This document explains the differences between inbound and outbound dial-peers and call legs. Also, this document stresses the importance of inbound dial peer(s) that match when you use non-default services, applications, and/or capabilities to setup and complete voice calls.
Readers of this document need to have knowledge of Understanding Dial Peers and Call Legs on Cisco IOS® Platforms.
This document is not restricted to specific software and hardware versions.
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Dial peers are used for both inbound and outbound call legs. It is important to remember that these terms are defined from the perspective of the router/gateway. An inbound call leg originates when an incoming call comes into the router orgateway. An outbound call leg originates when a call is placed or bridged from the router/gateway.
For inbound calls from a plain old telephone service (POTS) interface that are destined for the packet network, the originating router/gateway matches an inbound POTS dial peer for the inbound call leg first. Next, the originating router/gateway creates an outbound Voice-Network dial peer such as Voice over IP (VoIP) or Voice over Frame relay (VoFR) for the outbound call leg. After this, the router/gateway bridges the two call legs.
For inbound calls from a Voice Network interface that are destined for a POTS interface, the terminating router/gateway matches an inbound Voice Network dial peer for the inbound call leg. Next, an outbound POTS dial peer is created for the outbound call leg.
A common misunderstanding with voice dial peers is that they are only configured for outbound functionality, that is, to map a dial string to a remote network device (with the Cisco IOS commands destination-pattern and session target) or a POTS voice port (with the Cisco IOS commands destination-pattern and port). However, dial peers need to be configured for inbound functionality when you deal with scenarios where non-default services, applications, and/or capabilities are present.
On inbound POTS call legs received at the originating router/gateway, some non-default services and applications of incoming calls include:
Direct-inward-dial (DID). For more information on this subject, refer to Understanding Direct-Inward-Dial (DID) on Cisco IOS Digital (T1/E1) Interfaces.
Tool Command Language (TCL) Based Applications: Interactive Voice Response (IVR), VoIP Session Initiation Protocol (SIP) transfer, On-Ramp Faxing (in the context of store and forward fax).
When you use such services or applications, it is important to ensure that the correct inbound POTS dial peer configured with the appropriate service or application is matched. For more information, refer to Understanding How Inbound and Outbound Dial Peers are Matched on Cisco IOS Platforms.
When non-default Voice Network capabilities or TCL applications are requested by the originating router/gateway, the terminating router/gateway must match those capabilities and applications configured with an inbound Voice Network dial peer. If the Cisco IOS Software is unable to match a non-default configured inbound dial peer, the software uses an internally defined default dial peer to match the inbound voice calls. The call setup can fail if the incoming call leg has non-default capabilities, services, or applications, and is matched to a default dial peer.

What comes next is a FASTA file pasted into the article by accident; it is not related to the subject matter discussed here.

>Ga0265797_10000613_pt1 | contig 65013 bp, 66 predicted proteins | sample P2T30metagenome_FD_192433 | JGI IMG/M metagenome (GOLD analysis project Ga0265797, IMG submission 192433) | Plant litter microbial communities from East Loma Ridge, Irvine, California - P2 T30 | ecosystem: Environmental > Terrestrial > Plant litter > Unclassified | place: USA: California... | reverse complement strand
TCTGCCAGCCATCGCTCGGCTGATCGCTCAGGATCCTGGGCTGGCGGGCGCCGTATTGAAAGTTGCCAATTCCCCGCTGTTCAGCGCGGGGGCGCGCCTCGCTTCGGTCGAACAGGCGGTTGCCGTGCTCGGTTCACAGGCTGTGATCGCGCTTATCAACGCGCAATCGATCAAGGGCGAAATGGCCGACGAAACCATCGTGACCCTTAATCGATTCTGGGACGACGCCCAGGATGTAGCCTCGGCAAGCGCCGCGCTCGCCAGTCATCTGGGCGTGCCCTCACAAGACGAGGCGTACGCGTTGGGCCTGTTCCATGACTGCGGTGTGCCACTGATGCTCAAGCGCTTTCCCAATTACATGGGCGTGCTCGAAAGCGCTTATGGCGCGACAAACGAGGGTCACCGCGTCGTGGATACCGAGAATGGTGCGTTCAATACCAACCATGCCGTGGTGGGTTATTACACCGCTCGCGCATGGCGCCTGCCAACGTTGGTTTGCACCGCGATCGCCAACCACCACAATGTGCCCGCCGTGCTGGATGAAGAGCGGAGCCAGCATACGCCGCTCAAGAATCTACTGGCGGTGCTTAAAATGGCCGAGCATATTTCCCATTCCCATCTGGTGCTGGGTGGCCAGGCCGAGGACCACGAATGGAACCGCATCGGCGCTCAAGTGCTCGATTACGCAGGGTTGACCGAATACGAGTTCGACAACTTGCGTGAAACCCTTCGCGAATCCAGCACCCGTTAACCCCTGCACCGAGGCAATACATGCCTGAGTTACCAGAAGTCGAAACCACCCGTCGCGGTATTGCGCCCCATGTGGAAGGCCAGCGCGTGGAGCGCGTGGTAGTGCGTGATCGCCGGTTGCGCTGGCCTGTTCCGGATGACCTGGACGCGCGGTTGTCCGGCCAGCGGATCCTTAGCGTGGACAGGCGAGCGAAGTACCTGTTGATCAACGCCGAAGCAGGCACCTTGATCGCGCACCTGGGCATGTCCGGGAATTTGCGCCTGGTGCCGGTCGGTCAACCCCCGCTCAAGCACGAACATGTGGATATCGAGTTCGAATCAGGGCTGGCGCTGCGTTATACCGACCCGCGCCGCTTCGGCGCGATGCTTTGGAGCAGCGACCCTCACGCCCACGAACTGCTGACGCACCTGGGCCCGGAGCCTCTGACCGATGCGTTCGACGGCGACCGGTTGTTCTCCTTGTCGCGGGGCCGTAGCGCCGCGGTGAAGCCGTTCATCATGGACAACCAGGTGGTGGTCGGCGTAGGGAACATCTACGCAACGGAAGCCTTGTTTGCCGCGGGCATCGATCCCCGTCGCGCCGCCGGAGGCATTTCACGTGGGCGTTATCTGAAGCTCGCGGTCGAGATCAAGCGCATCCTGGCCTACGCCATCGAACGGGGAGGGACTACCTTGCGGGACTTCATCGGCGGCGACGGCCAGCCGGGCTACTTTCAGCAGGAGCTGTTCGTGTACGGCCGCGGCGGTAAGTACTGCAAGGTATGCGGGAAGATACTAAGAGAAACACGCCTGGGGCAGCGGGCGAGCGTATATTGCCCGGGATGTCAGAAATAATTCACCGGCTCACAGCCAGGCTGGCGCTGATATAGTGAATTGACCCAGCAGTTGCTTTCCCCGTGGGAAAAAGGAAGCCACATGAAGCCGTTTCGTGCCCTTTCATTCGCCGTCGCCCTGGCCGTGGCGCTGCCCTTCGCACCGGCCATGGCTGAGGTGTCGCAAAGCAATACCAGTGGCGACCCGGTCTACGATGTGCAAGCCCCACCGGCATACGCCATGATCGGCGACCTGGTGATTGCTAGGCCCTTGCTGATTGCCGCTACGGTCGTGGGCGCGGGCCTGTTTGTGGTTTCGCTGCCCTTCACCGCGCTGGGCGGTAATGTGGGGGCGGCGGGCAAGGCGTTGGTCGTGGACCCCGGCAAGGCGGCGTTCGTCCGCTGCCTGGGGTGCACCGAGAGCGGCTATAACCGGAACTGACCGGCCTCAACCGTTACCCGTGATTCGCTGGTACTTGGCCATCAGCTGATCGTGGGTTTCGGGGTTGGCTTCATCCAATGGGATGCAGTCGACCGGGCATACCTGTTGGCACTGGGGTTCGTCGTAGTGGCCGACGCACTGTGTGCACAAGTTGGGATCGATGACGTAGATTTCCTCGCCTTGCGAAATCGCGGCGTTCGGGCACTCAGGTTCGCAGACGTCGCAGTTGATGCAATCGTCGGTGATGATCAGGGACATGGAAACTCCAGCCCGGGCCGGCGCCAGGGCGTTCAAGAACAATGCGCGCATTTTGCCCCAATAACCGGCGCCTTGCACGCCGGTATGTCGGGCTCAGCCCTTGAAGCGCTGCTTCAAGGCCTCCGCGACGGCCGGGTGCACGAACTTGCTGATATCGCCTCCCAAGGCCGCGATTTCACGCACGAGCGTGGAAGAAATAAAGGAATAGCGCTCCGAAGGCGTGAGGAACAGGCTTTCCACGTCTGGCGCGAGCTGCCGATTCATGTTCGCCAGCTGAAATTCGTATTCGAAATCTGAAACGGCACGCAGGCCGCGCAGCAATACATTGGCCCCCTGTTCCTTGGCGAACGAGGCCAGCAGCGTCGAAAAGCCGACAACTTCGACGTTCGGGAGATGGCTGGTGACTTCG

Default Voice-Network capabilities include:
codec g729r8 (payload 20 bytes)
fax rate voice
playout-delay 40 ms
register E.164 number with GK
session protocol cisco (for H.323).
Note: Default capabilities are not displayed in the router/gateway IOS configuration output. Issue the command show dial-peer voice number in order to view the configured capabilities, services, and applications on POTS and Voice Network dial peers.
Note: The default DSCP for voice is ef codepoint 101110 (RFC 2598) and the default DSCP for signaling is af31 codepoint 011010 (RFC 2597). The default dial-peer, PID 0, does not mark packets to DSCP 0. All voice packets on the routers are marked by default (can be overridden by the dial-peer), signaling with AF31 and media with EF. Calls that match the default dial-peer 0 should also have this behavior.
For more information and a practical example, refer to the case study in Understanding How Inbound and Outbound Dial Peers are Matched on Cisco IOS Platforms.
- Understanding Dial Peers and Call Legs on Cisco IOS Platforms
- Understanding How Inbound and Outbound Dial Peers are Matched on Cisco IOS Platforms
- Understanding the Operational Status of Dial-Peers on Cisco IOS Platforms
- Understanding Direct-Inward-Dial (DID) on Cisco IOS Digital (T1/E1) Interfaces
- Configuring Dial Plans, Dial Peers, and Digit Manipulation
- Voice Technology Support
- Voice and IP Communications Product Support
- Troubleshooting Cisco IP Telephony
- Technical Support - Cisco Systems
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Refer to Cisco Technical Tips Conventions for information on conventions used in this document.